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Beannachtaí ó Bhaile Átha Cliath — Greetings from an unusually hot Dublin! “Tá an ghrian ag scoilteadh na gcloch,” as we say!

It’s not only the weather that is heating up here. Ireland appears to be the hotspot for international organizations looking for an Article 27 EU GDPR representative. As we know, the GDPR requires organizations not based in the EU but that process personal data relating to people in the EU, to appoint a representative in certain situations. This includes many multinationals based outside the EU that serve European customers. 

This issue has become quite the hot topic throughout Europe following a 525,000 euro fine imposed on the website “” by the Dutch DPA because it failed to comply with Article 27., according to their website, helps people “find family, long lost friends, old flames (and) neighbors, for FREE” and to do so, publishes people’s addresses, phone numbers and other personal details, in some cases without their knowledge. Complaints were made because did not have an EU representative, and data subjects in the EU had no easily accessible point of contact. They could not, as a result, effectively exercise their data protection rights.

According to the Dutch DPA’s news release, data subjects were unaware of how their details appeared on the site, as they did not provide the details themselves. Dutch DPA Deputy Chair, Monique Verdier, said, “For a website to publish your phone number and address without your knowledge is unacceptable (and that) private information must remain private.” While acknowledging that people can share this type of information if they wish, Verdier believes “this should be your choice to make.” Though the 525,000 euro fine is related to various compliance failures under the GDPR, the lack of an EU representative has received much attention.

It seems that many international organizations that do not have a presence in the EU but fall under the scope of Article 3(2) of GDPR have failed to designate an EU representative. This begs the question — do organizations not understand (or are unaware of) the obligation or have they decided to take the risk of not complying with Article 27, as there had been no enforcement regarding the obligation? The Dutch DPA’s decision to fine is a salutary reminder organizations must act.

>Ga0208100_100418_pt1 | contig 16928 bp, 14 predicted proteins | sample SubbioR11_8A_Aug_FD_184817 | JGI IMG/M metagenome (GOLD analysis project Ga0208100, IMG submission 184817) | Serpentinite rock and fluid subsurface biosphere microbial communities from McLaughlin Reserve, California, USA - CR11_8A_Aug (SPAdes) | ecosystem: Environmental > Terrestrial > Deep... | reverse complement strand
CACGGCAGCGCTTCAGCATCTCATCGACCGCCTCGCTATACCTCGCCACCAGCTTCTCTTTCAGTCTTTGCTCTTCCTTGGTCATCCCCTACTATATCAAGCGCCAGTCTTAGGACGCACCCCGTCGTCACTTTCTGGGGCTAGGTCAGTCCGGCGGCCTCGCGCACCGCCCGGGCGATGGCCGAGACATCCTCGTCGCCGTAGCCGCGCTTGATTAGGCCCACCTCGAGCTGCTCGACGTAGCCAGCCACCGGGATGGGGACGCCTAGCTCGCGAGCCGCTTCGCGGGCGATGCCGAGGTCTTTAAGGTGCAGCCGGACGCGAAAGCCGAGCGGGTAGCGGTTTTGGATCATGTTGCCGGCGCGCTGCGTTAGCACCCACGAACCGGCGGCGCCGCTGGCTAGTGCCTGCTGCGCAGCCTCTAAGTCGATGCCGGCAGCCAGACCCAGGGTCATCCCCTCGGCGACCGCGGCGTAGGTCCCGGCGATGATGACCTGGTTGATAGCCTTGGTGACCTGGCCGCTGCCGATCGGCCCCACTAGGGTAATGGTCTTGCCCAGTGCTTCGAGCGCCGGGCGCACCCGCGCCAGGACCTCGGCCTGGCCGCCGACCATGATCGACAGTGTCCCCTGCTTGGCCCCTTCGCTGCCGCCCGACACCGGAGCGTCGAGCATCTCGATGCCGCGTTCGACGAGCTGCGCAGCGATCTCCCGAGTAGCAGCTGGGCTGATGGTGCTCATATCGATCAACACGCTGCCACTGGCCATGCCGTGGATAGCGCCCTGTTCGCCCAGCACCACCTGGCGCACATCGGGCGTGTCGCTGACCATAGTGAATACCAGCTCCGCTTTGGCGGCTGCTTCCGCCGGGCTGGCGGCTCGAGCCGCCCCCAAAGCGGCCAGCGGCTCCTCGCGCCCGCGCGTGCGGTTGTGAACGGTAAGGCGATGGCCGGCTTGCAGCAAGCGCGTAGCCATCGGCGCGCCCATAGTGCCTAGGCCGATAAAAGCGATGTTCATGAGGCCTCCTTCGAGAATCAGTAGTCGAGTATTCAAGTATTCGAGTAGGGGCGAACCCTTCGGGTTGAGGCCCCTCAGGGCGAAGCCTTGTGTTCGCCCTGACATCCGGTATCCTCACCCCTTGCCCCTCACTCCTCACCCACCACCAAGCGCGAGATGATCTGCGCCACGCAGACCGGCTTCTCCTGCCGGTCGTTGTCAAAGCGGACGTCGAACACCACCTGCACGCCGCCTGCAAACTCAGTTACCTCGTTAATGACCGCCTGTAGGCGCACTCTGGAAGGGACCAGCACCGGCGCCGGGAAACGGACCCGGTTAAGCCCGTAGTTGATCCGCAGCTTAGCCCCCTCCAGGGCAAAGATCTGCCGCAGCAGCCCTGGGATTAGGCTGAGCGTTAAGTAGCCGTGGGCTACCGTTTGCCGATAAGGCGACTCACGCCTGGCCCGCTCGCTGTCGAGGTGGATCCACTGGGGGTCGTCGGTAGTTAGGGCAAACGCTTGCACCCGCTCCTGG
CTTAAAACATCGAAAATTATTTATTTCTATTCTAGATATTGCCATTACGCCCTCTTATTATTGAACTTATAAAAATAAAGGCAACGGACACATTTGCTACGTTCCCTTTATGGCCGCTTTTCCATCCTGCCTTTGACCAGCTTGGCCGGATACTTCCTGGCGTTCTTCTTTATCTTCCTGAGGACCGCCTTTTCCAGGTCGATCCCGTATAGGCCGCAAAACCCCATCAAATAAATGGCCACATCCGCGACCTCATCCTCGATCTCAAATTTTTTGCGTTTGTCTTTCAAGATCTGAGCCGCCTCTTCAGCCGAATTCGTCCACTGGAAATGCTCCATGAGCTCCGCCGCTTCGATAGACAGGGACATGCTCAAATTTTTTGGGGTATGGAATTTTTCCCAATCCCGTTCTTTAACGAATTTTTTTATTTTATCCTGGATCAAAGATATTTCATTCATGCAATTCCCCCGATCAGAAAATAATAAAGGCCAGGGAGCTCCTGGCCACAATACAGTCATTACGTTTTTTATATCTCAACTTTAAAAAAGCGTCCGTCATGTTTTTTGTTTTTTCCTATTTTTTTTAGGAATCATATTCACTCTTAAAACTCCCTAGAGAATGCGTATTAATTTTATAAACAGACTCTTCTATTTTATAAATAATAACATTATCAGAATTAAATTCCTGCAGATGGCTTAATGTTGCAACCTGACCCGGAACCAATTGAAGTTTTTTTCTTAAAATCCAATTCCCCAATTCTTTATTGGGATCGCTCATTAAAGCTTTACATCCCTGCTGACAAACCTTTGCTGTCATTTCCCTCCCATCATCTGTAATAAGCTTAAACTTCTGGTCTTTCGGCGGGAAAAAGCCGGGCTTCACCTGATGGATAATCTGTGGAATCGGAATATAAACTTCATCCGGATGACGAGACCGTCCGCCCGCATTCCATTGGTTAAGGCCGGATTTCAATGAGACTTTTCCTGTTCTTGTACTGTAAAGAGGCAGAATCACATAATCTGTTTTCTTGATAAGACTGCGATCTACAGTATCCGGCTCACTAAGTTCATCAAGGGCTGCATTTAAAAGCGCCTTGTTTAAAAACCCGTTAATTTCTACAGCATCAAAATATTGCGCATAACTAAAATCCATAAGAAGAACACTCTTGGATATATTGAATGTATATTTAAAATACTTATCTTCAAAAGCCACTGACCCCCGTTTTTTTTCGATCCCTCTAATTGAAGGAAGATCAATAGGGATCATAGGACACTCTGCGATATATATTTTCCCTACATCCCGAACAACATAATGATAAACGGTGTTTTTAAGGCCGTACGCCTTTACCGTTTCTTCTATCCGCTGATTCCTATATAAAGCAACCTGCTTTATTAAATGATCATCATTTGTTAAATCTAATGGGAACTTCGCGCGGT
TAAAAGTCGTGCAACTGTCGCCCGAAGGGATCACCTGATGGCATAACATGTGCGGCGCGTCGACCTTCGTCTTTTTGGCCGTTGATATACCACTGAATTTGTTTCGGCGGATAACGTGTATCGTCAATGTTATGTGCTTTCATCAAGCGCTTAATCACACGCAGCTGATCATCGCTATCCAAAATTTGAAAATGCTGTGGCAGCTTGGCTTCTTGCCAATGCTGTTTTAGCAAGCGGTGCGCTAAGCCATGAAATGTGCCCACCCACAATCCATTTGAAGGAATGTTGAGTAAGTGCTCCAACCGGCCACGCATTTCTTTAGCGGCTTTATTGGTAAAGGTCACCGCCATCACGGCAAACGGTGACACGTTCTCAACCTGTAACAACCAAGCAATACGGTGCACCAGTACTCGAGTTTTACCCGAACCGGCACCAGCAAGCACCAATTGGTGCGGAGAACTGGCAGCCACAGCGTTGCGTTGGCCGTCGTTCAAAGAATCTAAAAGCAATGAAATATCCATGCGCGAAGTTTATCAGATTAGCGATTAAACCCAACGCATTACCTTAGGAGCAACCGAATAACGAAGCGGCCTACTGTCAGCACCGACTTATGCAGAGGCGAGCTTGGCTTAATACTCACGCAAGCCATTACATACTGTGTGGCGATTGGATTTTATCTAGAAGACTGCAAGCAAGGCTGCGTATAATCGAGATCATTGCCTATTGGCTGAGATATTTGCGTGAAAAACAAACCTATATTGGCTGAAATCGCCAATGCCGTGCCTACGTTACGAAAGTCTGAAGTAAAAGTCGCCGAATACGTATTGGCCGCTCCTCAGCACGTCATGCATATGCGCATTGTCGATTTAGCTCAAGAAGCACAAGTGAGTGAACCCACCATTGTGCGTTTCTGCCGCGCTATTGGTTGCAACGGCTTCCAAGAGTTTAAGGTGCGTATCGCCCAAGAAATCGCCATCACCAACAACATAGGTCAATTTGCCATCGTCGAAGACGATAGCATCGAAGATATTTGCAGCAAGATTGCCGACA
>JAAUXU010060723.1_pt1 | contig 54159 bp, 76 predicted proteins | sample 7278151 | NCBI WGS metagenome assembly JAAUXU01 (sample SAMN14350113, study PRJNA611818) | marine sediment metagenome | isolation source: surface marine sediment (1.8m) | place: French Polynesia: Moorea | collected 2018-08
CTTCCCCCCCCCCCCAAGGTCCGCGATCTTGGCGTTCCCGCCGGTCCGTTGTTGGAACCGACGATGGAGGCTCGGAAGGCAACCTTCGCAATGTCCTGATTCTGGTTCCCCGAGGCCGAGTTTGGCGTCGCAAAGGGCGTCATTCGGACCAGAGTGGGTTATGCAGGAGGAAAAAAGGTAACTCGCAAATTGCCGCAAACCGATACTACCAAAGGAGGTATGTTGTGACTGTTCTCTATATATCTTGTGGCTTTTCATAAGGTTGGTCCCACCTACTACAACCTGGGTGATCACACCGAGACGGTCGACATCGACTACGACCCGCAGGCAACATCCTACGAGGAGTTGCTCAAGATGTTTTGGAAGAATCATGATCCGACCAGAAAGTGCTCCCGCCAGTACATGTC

Following the decision, here in Ireland we have seen a large increase in requests from all over the world to provide Article 27 representative services. Given that the U.K. is now no longer in the EU due to Brexit, the Article 27 EU representative requirement extends to U.K. businesses offering goods and services to people in the EU and vice versa. European organizations will need to consider whether they need to appoint a U.K. representative.

Of course, finding a suitable service provider is another issue. Some organizations seeking to base their EU representative in Ireland have considered that we are a (predominantly) English-speaking country, and we provide a home for many global tech companies, meaning that this is a country with a strong skills base of natural English speakers. For those based in common law jurisdictions such as Canada, Australia and the U.S., we are also a common law jurisdiction, so there are similarities between the legal processes in each of these countries.  

From what we see in practice, and perhaps due to the media attention given to the fine imposed on, organizations are taking action and appointing representatives here. So it appears that whatever the weather, Ireland is becoming the hotspot for Article 27 EU representative services.


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